For many in the community of Elsipogtog First Nation, Louise Francis was a woman of unparalleled kindness and strength.
“She’s one of those people that loves everybody and tries to take care of everybody,” said her son Brian Francis.
Louise Francis died at the Stella Maris Hospital in Sainte-Anne-de-Kent, 26 kilometres east of the First Nation.
At the age of 97, she was the community’s most senior elder and leaves a legacy of supporting her family to the fullest.
A funeral mass took place Saturday morning at St. Anne’s Roman Catholic Church in Elsipogtog.
In her early teens, Francis lost her mother and became the family’s pillar of strength.
She would spend summers weaving baskets with her family, then would take the train to Saint John or Moncton to sell them to help provide for the family.
She married Anthony Francis, who was chief of the First Nation in the late 50s and early 60s and continued to be involved for years afterwards. Her son said she played a pivotal role in keeping the family strong during that time.
“She was a tremendous support to my father, who was involved in and dedicated his life to native politics in probably the late 60s to mid 80s….he was responsible for a lot of changes for Indigenous people in our province.” said Francis.
“My mother was basically the the backbone that kept the family going.”
Mourning during a pandemic
Because of circuit breaker restrictions, it was difficult for the family to gather to say their final farewells.
Tara Louise Francis did not see her grandmother in her final days, and said the decision to stay in Bridgewater, N.S., where she works, weighed on her.
The last time she saw her grandmother was in August when she was surrounded by family, smiling and laughing, and Francis said that made her decision easier.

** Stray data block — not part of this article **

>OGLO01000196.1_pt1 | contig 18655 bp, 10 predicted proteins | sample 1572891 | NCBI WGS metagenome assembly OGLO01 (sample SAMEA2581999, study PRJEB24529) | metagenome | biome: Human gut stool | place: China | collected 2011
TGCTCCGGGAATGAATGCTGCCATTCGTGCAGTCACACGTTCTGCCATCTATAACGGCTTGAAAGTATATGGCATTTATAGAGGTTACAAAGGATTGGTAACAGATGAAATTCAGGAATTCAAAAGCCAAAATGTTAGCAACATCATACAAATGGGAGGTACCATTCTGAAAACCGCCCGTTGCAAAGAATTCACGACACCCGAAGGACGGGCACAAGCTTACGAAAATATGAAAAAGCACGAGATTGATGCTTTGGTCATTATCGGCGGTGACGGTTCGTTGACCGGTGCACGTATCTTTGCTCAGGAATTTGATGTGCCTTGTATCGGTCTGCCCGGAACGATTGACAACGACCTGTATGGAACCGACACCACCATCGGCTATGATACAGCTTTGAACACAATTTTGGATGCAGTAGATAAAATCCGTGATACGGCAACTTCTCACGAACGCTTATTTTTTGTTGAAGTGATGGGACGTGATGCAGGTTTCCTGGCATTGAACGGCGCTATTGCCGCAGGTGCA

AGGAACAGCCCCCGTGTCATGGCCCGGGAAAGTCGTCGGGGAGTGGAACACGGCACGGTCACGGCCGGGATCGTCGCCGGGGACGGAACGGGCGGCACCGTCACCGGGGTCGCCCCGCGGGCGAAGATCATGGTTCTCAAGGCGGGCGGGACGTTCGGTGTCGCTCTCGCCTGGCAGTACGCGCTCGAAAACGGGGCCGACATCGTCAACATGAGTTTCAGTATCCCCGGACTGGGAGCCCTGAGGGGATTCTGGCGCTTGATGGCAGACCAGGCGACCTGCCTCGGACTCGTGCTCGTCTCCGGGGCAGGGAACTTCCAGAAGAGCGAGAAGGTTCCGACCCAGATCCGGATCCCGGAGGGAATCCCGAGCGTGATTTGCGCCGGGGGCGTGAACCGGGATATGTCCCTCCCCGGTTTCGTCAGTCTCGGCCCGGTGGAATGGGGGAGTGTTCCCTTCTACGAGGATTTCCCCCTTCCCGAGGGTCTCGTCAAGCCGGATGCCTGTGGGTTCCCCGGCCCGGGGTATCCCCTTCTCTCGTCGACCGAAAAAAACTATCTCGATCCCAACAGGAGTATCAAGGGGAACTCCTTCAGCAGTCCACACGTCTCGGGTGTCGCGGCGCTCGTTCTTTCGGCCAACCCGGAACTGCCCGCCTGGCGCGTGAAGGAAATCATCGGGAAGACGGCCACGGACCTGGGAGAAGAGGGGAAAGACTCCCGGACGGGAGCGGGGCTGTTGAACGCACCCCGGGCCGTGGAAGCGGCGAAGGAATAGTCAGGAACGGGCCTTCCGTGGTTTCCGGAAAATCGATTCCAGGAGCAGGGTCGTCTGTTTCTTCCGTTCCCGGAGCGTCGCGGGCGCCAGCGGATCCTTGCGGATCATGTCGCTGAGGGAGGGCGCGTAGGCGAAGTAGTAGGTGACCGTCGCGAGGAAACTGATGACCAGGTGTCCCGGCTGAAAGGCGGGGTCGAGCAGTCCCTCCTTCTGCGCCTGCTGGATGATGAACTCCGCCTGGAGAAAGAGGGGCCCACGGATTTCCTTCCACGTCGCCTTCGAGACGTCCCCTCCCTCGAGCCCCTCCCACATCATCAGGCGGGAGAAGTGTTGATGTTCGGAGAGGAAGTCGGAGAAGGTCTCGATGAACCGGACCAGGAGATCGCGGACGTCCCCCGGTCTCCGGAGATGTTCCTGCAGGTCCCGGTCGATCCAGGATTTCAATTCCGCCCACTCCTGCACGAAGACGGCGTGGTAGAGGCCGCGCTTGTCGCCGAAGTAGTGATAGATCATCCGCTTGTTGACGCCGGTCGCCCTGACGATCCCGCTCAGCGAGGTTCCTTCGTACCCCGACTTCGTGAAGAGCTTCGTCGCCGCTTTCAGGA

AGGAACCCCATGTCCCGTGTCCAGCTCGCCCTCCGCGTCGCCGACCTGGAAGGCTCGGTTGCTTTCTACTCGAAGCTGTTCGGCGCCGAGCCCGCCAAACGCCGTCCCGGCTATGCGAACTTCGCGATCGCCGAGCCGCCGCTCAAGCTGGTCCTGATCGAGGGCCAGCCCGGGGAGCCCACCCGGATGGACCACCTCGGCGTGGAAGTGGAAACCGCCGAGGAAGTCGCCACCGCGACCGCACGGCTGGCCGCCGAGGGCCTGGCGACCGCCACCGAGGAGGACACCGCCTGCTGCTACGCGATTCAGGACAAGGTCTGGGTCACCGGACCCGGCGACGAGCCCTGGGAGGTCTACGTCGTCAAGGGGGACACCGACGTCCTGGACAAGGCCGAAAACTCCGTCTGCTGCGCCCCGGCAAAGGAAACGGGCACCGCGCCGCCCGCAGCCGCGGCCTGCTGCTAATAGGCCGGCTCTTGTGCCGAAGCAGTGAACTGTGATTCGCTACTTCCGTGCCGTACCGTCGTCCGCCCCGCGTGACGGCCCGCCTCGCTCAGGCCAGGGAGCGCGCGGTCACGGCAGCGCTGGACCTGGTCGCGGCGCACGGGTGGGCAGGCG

“That’s really what I wanted to hold as my last memories of her and not her… in a way, suffering in a hospital bed. So that was just my own personal decision, but it absolutely was hard,” said Francis.
Brian Francis takes solace in the journey that his mother is now taking.
“We believe that when a loved one passes, that day they go to the spirit world for roughly a period of a year… after the anniversary of their death, we have a celebration or a feast. And basically, that’s when they come back and they’re able to be a guiding spirit for anybody here on this world.”
The passing of an Elder
In September, the First Nation lost elder Sarah Simon, a Shubenacadie Residential School survivor, who died at 96 years-old.
Her passing has made the community feel the loss of Francis more deeply.
“There’s a saying here that when we lose an Elder, it’s like losing a library …so much wisdom and knowledge that goes with them that we haven’t even tapped into,” said Brian Francis.
For Tara Francis, she hopes the loss will prompt younger people to value the time they have with their elders.
“Honour the elders who are left even more now, because you realize how precious they are… take advantage of the time they have with them.”
Louise Francis is survived by six daughters, three sons, and 88 grandchildren, great grandchildren and great great grandchildren.